Although housing bubble concerns have heightened, experts have a generally positive outlook for Australia’s property markets for the year ahead, predicting continued buoyancy for at least another year. This is according to the Australian Property Institute’s 36th Property Directions Survey, the results of which were taken in September and October.
Survey respondents—comprising national property valuers, financiers, analysts, and fund managers—expect residential property in Sydney, Melbourne, and Brisbane to hold fast at the top of the property cycle for a while longer.
The survey’s findings are in line with predictions from developers Stockland and Mirvac, both of whom have said that demand will remain strong even with the rate of price growth slowing.
Speaking at Mirvac’s annual meeting in November, chief executive officer and managing director Susan Lloyd-Hurwitz said that conditions remained mixed across the nation in the residential sector.
“In Sydney and Melbourne, where we have the most exposure, indicators, such as auction clearance rates, point to solid demand, supported by a competitive lending environment and increasing urban population growth,” Lloyd-Hurwitz said. “Price growth remains positive in Sydney and Melbourne, relatively steady in Brisbane and weak to steady in Perth.”
The only thing holding the markets back is the ample supply of apartments, which plenty of experts have warned about.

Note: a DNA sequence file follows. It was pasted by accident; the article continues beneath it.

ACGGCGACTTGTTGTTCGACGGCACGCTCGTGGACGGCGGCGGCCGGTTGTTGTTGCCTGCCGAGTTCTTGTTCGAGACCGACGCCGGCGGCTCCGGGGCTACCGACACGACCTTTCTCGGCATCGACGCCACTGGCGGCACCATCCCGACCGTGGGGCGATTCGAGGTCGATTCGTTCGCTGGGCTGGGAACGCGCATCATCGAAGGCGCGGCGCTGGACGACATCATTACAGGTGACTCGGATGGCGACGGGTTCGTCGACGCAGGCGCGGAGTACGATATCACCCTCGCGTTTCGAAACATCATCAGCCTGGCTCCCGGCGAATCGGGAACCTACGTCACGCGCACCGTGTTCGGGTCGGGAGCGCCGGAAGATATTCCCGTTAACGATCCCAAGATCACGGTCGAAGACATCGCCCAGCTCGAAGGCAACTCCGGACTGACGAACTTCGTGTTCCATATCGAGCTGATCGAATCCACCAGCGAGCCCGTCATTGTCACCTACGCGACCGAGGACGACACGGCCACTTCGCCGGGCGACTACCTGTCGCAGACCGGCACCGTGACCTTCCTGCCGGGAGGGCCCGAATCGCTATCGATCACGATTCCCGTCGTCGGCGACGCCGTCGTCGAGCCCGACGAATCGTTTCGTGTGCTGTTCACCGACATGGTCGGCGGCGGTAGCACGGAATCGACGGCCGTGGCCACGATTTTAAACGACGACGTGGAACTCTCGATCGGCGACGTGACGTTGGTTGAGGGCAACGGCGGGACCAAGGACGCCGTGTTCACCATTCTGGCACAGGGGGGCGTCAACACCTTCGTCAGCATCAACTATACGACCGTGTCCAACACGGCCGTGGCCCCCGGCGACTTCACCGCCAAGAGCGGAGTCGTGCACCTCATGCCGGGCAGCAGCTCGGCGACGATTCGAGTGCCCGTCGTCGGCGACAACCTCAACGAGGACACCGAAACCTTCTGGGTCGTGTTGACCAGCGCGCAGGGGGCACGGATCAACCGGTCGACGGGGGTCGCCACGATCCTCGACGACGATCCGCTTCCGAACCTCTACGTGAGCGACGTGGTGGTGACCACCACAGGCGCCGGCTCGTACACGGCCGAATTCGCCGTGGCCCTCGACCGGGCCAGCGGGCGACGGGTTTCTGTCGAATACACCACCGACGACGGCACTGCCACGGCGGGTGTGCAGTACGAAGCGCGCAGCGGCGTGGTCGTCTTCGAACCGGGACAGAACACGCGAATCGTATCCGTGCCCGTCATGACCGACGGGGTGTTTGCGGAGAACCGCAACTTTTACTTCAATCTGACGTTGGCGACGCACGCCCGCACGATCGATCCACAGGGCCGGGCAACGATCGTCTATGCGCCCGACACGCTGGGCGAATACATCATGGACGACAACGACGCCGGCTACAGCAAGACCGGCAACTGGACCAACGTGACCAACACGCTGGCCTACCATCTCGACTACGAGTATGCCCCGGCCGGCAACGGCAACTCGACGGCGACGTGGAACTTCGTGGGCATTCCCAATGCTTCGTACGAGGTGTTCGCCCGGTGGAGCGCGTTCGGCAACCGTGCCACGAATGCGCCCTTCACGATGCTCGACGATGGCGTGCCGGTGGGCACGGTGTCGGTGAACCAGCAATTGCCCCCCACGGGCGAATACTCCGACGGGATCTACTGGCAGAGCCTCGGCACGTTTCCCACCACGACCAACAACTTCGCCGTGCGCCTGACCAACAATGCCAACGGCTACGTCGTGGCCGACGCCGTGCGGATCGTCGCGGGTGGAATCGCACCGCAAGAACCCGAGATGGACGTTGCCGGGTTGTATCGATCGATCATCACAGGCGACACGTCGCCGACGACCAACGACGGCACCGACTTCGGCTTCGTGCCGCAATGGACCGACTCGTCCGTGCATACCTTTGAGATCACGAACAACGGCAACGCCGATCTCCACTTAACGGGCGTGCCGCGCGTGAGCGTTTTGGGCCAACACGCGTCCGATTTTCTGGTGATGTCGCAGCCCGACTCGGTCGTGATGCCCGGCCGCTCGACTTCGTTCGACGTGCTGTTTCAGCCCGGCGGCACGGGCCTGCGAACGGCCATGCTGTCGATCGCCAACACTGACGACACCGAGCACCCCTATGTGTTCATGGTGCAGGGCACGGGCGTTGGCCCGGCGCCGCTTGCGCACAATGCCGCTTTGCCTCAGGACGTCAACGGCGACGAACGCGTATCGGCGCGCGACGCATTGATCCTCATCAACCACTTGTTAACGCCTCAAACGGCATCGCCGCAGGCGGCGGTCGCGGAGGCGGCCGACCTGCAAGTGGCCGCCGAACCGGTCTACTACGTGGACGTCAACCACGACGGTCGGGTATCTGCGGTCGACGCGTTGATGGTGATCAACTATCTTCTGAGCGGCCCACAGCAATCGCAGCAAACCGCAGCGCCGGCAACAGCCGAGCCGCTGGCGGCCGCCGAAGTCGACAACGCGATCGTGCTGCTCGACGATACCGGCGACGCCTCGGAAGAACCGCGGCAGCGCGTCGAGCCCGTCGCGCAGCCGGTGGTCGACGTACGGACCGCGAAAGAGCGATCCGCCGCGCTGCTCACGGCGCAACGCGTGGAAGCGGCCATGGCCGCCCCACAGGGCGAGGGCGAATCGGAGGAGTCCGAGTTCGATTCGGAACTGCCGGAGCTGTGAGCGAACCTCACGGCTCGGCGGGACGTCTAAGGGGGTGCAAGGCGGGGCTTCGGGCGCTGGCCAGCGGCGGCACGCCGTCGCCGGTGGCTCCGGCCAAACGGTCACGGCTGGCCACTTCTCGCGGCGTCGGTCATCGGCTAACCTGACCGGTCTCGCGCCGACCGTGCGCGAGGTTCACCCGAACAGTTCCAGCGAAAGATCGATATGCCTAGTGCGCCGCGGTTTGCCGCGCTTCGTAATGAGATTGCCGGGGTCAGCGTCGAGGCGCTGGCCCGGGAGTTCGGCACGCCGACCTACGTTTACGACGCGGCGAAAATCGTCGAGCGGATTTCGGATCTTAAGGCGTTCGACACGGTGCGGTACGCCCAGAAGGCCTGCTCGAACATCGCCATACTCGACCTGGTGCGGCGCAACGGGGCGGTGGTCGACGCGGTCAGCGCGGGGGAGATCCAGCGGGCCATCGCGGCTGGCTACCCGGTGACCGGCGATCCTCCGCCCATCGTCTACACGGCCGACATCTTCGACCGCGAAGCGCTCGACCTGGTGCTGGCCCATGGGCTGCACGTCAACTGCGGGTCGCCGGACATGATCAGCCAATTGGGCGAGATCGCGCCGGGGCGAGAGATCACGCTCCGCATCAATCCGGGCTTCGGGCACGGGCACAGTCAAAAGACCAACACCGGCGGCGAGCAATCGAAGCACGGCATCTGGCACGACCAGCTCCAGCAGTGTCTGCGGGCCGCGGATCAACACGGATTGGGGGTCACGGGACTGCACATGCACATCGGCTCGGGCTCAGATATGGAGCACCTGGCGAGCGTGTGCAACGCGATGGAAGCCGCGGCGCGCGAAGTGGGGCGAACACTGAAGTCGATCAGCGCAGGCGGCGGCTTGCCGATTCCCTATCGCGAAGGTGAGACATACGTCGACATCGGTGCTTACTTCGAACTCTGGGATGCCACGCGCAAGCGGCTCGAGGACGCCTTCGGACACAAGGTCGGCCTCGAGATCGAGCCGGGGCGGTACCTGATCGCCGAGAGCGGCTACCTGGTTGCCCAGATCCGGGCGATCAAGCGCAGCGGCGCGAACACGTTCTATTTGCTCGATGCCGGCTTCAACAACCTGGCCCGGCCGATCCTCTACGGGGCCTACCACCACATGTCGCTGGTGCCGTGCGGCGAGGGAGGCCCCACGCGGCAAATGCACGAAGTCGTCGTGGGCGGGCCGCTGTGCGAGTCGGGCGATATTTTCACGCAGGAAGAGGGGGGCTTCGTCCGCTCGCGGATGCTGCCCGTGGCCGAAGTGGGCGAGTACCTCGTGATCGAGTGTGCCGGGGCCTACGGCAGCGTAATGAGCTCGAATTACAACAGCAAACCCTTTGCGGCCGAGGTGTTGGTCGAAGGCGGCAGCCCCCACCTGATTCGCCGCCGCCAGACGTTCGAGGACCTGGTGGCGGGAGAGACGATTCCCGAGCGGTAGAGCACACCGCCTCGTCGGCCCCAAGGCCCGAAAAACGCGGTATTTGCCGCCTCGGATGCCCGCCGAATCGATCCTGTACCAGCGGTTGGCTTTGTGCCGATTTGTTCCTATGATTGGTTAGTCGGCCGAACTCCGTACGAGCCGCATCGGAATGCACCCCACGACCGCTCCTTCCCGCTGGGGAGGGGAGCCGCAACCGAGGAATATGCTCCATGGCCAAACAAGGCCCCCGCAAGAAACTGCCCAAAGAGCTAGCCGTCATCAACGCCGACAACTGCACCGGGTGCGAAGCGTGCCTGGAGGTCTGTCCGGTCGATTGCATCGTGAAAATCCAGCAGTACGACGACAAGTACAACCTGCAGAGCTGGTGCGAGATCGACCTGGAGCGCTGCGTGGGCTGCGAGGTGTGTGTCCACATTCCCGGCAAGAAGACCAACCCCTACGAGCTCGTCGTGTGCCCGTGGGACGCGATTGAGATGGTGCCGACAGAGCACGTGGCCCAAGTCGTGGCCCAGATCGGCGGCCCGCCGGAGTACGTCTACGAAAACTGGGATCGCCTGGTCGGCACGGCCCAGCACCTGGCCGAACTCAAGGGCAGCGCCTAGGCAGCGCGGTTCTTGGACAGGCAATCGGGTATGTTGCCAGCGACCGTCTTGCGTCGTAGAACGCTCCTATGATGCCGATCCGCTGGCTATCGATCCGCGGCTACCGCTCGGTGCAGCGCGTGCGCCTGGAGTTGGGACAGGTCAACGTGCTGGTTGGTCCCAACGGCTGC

The Australian Property Institute’s survey collects responses using the “clock system,” with 12am being the peak of the market and 6pm the trough. It’s expected that next year, Sydney and Brisbane’s residential property markets will be at the 12am peak of the property cycle, with Melbourne on the downswing.
Perth will hit the bottom of its property cycle sometime next year, say respondents.
Michael Zissler, API’s chief executive officer, said the increases in demand and values in residential property across Australia were being driven primarily by low interest rates. However, with prices rising at current rates, even in a low-supply environment, over half (58%) of respondents from Sydney expressed concerns that residential property is in, or is entering, a bubble.
“In Melbourne, the two main drivers for residential property demand and prices are low interest rates, with 95 per cent of respondents seeing them as a significant to very significant driver, and foreign investment, with 91 per cent of respondents seeing it as a significant to very significant driver,” Zissler said.
“Brisbane is similar to the Sydney market, with 95 per cent of respondents seeing low interest rates as significant or very significant, and therefore the main driver of demand and prices in the city. Supply is considered the second most significant driver, with 80 per cent seeing it as significant to very significant.”